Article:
The problem as we now know, a problem that would have been clear if Khosla and others had done environmental as well as financial due-diligence, is that corn-based ethanol is both very energy intensive to produce, it uses foodstuff required elsewhere and to make a serious dent in our fossil-fuel consumption, we’d need more land for cultivation than is even remotely possible.
This is a great example of a situation where there was actually consumer, investor and government alignment, but where the prospect of financial payoff trumped the long-term goal of sustainable energy production. As an impact investment, the profit motive outweighed the change motive causing improper or minimized due-diligence. Khosla Ventures’ clean technology investments going forward will no doubt provide much needed funding to innovative companies working to solve energy issues, but the well-intentioned but misguided corn-based ethanol enthusiasm on behalf of consumers, investors and congressmen reminds us to ask all the right questions with regard to multiple returns on investment.
I know this is almost too easy, but I’m going to use oil companies as an example anyway. Many of us have seen the major oil companies such as BP and Chevron work to rebrand themselves as ‘energy companies,’ beyond petroleum, and touting their renewable energy investments that will at least augment fossil fuels in the future. The reality is that the top ten oil companies on the planet spend less than 1% of their capital expenditures on renewable energy. It is hard to escape the disingenuous nature of their claims. In 2007 Shell had to pull down ads in the UK which overstated their green efforts.
It is not difficult to see why the oil companies feel they need not make substantive change toward a renewables future. They lack the necessary three-point nudging I suggest above.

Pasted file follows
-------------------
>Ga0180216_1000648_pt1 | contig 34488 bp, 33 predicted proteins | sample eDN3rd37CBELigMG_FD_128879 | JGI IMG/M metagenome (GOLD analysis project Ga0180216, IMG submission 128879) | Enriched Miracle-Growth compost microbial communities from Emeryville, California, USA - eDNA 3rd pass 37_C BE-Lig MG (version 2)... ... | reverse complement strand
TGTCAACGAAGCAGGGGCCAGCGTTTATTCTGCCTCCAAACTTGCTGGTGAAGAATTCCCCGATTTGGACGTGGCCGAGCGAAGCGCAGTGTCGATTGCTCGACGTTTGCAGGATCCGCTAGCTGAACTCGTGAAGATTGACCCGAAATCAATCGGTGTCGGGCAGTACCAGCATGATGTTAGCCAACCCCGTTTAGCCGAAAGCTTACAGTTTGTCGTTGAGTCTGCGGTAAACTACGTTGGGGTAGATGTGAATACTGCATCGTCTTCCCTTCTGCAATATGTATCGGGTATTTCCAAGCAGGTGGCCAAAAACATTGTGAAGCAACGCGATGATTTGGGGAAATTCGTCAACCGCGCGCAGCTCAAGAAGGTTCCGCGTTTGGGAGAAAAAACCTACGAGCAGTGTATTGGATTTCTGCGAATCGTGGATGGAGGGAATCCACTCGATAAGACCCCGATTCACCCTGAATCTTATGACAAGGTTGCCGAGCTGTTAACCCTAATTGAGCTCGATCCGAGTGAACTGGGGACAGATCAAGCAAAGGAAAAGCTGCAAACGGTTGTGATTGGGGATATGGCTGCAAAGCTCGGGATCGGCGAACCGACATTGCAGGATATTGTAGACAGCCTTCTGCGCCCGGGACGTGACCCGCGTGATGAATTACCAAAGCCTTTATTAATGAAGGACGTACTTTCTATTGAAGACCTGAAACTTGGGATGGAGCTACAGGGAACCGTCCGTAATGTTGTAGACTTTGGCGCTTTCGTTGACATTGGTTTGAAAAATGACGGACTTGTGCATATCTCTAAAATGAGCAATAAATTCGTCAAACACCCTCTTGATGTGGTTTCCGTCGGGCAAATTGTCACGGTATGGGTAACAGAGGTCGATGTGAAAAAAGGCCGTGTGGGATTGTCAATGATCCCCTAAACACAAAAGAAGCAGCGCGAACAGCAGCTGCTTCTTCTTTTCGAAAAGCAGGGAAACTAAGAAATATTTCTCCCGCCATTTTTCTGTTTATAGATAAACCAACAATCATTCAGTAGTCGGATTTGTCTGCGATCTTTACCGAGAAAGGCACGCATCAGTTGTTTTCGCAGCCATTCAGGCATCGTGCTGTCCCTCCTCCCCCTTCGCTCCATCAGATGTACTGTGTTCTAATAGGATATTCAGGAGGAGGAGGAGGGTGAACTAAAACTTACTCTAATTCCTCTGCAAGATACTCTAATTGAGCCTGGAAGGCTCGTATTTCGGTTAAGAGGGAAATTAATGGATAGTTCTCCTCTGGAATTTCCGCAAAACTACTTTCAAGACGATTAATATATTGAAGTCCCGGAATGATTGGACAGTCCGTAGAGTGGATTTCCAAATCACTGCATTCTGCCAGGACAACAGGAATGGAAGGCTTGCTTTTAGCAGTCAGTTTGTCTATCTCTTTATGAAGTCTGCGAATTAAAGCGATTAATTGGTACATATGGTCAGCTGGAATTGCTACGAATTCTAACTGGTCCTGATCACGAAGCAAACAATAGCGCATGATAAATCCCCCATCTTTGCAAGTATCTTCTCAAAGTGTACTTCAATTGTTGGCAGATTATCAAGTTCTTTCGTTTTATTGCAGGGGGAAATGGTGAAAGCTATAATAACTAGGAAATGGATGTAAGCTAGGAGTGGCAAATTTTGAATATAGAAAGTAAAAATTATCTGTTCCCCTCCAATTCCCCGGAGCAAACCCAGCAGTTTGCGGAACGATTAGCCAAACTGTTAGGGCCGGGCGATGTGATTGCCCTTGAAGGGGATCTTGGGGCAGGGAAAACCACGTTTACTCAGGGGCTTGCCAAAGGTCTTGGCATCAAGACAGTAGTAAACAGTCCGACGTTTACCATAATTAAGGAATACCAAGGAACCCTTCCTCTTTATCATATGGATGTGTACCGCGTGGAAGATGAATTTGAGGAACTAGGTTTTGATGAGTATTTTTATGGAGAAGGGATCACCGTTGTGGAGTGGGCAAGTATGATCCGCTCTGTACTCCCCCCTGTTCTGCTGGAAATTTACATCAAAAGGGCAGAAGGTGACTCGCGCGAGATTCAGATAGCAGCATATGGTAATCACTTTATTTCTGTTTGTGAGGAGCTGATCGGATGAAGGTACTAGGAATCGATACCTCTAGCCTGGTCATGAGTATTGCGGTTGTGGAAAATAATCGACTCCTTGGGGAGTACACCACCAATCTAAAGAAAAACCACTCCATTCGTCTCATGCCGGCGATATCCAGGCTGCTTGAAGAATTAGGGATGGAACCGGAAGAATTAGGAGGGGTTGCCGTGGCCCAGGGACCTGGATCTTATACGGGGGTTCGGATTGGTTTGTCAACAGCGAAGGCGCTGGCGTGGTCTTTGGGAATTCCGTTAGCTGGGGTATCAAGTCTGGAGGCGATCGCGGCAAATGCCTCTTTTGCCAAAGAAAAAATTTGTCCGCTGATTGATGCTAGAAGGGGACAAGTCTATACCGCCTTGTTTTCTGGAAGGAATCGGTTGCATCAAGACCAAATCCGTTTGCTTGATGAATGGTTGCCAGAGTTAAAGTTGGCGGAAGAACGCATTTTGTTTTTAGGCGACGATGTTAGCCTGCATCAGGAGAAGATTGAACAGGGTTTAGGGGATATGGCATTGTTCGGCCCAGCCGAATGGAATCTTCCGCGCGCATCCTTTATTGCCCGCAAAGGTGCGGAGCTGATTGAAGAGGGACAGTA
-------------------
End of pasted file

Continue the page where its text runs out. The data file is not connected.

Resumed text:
Though cars like the Prius have gained in popularity and some of the more egregious vehicles like Hummers have lossed market share, consumers have done little to drive less, demand more efficient cars or put pressure on oil (or car) companies to truly explore alternatives to fossil fuels.
Government, especially in the US, has done virtually nothing to give oil companies incentives to invest heavily in non-fossil fuel directions, nor has it made any significant progress in increasing vehicle efficiency standards.
Investors, of course, have put little pressure on oil companies as, well, they make tremendous amounts of money. Four of the top ten companies on the 2009 Fortune 500, including the top spot, were oil companies (and two more were auto makers). The top two most profitable corporations this year were also oil companies. Highest paid CEOs? Two of the top three are oil companies (Wal-Mart being the remaining one). It is not hard to understand why a market built on short-term returns would favor these companies.
So to conclude this three-part piece, it is my contention that the best hope we have of making substantive change, of achieving the vision of a world where people/planet/profit actually reinforce each other rather than detract, is to push corporations from multiple leverage points to make the changes in products, services and processes that they lack the incentive to make on their own. This requires proactive actions on behalf of consumers, investors and governments. While much of the world will continue with incremental change, look to the aggregate power of small business and consumer actions to truly make a course correction that, while it may seem small now, will land us in a very different place than we would otherwise find ourselves.